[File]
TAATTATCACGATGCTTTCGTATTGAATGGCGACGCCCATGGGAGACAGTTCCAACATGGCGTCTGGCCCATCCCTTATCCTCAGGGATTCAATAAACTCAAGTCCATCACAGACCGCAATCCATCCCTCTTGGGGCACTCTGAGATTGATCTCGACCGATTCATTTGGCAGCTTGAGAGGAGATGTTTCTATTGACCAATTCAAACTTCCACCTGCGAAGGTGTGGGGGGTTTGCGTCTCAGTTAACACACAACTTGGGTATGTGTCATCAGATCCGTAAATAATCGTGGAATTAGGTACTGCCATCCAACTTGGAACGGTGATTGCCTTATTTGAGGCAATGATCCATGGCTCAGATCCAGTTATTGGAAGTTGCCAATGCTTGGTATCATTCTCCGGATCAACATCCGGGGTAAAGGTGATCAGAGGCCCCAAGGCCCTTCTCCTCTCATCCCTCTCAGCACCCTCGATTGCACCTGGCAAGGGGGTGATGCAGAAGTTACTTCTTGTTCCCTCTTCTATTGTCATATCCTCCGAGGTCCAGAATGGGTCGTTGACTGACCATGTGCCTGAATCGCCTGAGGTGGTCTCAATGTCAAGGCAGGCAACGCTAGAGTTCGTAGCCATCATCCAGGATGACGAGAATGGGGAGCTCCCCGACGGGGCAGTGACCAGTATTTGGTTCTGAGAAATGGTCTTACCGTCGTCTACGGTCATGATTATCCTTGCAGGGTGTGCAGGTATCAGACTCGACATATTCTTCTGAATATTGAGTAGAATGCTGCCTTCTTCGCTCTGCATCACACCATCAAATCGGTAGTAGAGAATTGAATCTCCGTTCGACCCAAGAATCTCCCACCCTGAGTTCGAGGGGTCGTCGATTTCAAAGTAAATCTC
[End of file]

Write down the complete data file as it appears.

TAATTATCACGATGCTTTCGTATTGAATGGCGACGCCCATGGGAGACAGTTCCAACATGGCGTCTGGCCCATCCCTTATCCTCAGGGATTCAATAAACTCAAGTCCATCACAGACCGCAATCCATCCCTCTTGGGGCACTCTGAGATTGATCTCGACCGATTCATTTGGCAGCTTGAGAGGAGATGTTTCTATTGACCAATTCAAACTTCCACCTGCGAAGGTGTGGGGGGTTTGCGTCTCAGTTAACACACAACTTGGGTATGTGTCATCAGATCCGTAAATAATCGTGGAATTAGGTACTGCCATCCAACTTGGAACGGTGATTGCCTTATTTGAGGCAATGATCCATGGCTCAGATCCAGTTATTGGAAGTTGCCAATGCTTGGTATCATTCTCCGGATCAACATCCGGGGTAAAGGTGATCAGAGGCCCCAAGGCCCTTCTCCTCTCATCCCTCTCAGCACCCTCGATTGCACCTGGCAAGGGGGTGATGCAGAAGTTACTTCTTGTTCCCTCTTCTATTGTCATATCCTCCGAGGTCCAGAATGGGTCGTTGACTGACCATGTGCCTGAATCGCCTGAGGTGGTCTCAATGTCAAGGCAGGCAACGCTAGAGTTCGTAGCCATCATCCAGGATGACGAGAATGGGGAGCTCCCCGACGGGGCAGTGACCAGTATTTGGTTCTGAGAAATGGTCTTACCGTCGTCTACGGTCATGATTATCCTTGCAGGGTGTGCAGGTATCAGACTCGACATATTCTTCTGAATATTGAGTAGAATGCTGCCTTCTTCGCTCTGCATCACACCATCAAATCGGTAGTAGAGAATTGAATCTCCGTTCGACCCAAGAATCTCCCACCCTGAGTTCGAGGGGTCGTCGATTTCAAAGTAAATCTC